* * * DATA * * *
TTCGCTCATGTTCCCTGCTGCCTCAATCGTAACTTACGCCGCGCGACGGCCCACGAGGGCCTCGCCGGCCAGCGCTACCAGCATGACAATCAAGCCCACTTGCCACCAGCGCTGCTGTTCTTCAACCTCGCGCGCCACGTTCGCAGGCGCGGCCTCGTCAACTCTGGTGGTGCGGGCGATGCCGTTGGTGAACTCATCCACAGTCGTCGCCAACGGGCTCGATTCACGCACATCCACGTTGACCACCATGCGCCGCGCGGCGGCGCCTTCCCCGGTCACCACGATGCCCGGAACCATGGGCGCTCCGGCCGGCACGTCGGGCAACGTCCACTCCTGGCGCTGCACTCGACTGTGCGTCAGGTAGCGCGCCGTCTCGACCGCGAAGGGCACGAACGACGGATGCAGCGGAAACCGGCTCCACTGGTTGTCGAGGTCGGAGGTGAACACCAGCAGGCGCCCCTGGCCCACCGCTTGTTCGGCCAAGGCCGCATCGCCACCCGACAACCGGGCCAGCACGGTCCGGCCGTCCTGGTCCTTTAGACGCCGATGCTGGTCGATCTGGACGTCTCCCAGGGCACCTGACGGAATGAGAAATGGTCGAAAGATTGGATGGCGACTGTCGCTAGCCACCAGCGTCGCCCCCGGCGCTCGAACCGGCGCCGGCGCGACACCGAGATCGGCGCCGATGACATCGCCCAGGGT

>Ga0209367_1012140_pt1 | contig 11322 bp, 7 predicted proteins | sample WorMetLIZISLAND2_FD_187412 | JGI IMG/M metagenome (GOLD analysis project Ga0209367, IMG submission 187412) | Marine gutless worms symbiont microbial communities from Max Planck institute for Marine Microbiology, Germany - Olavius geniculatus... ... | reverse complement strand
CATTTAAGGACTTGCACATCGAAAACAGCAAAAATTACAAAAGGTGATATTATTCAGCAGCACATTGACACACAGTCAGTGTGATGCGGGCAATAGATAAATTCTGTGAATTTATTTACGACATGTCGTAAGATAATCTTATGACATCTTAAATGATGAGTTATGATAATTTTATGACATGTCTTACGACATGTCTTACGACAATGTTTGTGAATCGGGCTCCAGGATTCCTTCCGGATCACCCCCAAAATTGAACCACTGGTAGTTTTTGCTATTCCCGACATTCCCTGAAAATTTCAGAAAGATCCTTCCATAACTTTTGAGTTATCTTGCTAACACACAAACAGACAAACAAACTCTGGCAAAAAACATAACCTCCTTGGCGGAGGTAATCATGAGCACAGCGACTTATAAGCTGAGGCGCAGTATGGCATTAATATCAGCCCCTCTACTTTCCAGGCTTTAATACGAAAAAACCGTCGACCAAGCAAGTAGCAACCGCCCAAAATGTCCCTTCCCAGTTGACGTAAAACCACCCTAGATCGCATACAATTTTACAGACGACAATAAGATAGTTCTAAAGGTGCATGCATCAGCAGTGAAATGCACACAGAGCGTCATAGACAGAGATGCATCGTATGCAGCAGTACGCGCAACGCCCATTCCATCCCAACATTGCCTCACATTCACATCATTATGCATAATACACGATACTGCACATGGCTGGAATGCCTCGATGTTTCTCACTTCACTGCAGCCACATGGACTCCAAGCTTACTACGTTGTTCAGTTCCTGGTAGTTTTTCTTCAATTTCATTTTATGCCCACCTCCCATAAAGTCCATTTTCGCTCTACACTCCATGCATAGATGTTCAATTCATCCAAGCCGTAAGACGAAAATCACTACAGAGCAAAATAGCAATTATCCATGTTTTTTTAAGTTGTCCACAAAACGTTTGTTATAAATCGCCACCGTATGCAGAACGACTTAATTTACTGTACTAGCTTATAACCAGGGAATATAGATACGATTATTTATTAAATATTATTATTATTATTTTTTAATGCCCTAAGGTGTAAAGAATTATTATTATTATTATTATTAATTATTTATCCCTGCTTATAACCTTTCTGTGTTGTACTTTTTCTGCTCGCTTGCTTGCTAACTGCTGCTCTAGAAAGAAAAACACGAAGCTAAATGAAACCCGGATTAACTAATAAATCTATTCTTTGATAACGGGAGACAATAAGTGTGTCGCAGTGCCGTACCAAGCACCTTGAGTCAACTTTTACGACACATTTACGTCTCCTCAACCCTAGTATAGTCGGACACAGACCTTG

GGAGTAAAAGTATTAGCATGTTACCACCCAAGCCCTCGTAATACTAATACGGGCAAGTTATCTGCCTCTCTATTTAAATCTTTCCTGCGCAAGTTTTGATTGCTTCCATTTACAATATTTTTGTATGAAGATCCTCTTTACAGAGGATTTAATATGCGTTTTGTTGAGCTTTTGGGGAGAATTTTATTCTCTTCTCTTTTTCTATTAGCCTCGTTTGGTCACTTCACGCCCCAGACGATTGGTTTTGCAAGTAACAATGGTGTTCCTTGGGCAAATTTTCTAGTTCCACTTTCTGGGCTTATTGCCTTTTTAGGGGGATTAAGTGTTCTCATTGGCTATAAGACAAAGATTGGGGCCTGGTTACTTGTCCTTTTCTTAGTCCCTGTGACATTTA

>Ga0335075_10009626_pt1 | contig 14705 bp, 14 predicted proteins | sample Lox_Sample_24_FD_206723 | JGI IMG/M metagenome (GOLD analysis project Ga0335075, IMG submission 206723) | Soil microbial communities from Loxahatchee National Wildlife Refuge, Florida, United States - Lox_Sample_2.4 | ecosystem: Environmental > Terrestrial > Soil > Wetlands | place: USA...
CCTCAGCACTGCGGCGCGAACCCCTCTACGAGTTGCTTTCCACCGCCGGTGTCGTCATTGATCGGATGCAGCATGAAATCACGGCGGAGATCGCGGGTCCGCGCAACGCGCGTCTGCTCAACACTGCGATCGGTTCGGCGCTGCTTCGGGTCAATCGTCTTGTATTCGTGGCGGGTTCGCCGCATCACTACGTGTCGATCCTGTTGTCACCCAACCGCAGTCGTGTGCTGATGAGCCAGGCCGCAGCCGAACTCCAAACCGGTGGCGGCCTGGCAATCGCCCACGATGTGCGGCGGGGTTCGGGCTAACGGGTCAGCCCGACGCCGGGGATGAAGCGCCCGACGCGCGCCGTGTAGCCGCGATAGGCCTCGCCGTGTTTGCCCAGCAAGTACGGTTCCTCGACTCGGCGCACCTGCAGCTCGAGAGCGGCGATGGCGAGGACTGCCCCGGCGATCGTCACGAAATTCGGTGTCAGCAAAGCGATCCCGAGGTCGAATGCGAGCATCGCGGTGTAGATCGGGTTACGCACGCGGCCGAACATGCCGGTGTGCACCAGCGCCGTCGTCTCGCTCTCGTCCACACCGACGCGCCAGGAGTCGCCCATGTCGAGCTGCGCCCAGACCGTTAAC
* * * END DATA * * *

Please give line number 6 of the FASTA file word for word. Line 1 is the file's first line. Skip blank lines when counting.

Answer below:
CCTCAGCACTGCGGCGCGAACCCCTCTACGAGTTGCTTTCCACCGCCGGTGTCGTCATTGATCGGATGCAGCATGAAATCACGGCGGAGATCGCGGGTCCGCGCAACGCGCGTCTGCTCAACACTGCGATCGGTTCGGCGCTGCTTCGGGTCAATCGTCTTGTATTCGTGGCGGGTTCGCCGCATCACTACGTGTCGATCCTGTTGTCACCCAACCGCAGTCGTGTGCTGATGAGCCAGGCCGCAGCCGAACTCCAAACCGGTGGCGGCCTGGCAATCGCCCACGATGTGCGGCGGGGTTCGGGCTAACGGGTCAGCCCGACGCCGGGGATGAAGCGCCCGACGCGCGCCGTGTAGCCGCGATAGGCCTCGCCGTGTTTGCCCAGCAAGTACGGTTCCTCGACTCGGCGCACCTGCAGCTCGAGAGCGGCGATGGCGAGGACTGCCCCGGCGATCGTCACGAAATTCGGTGTCAGCAAAGCGATCCCGAGGTCGAATGCGAGCATCGCGGTGTAGATCGGGTTACGCACGCGGCCGAACATGCCGGTGTGCACCAGCGCCGTCGTCTCGCTCTCGTCCACACCGACGCGCCAGGAGTCGCCCATGTCGAGCTGCGCCCAGACCGTTAAC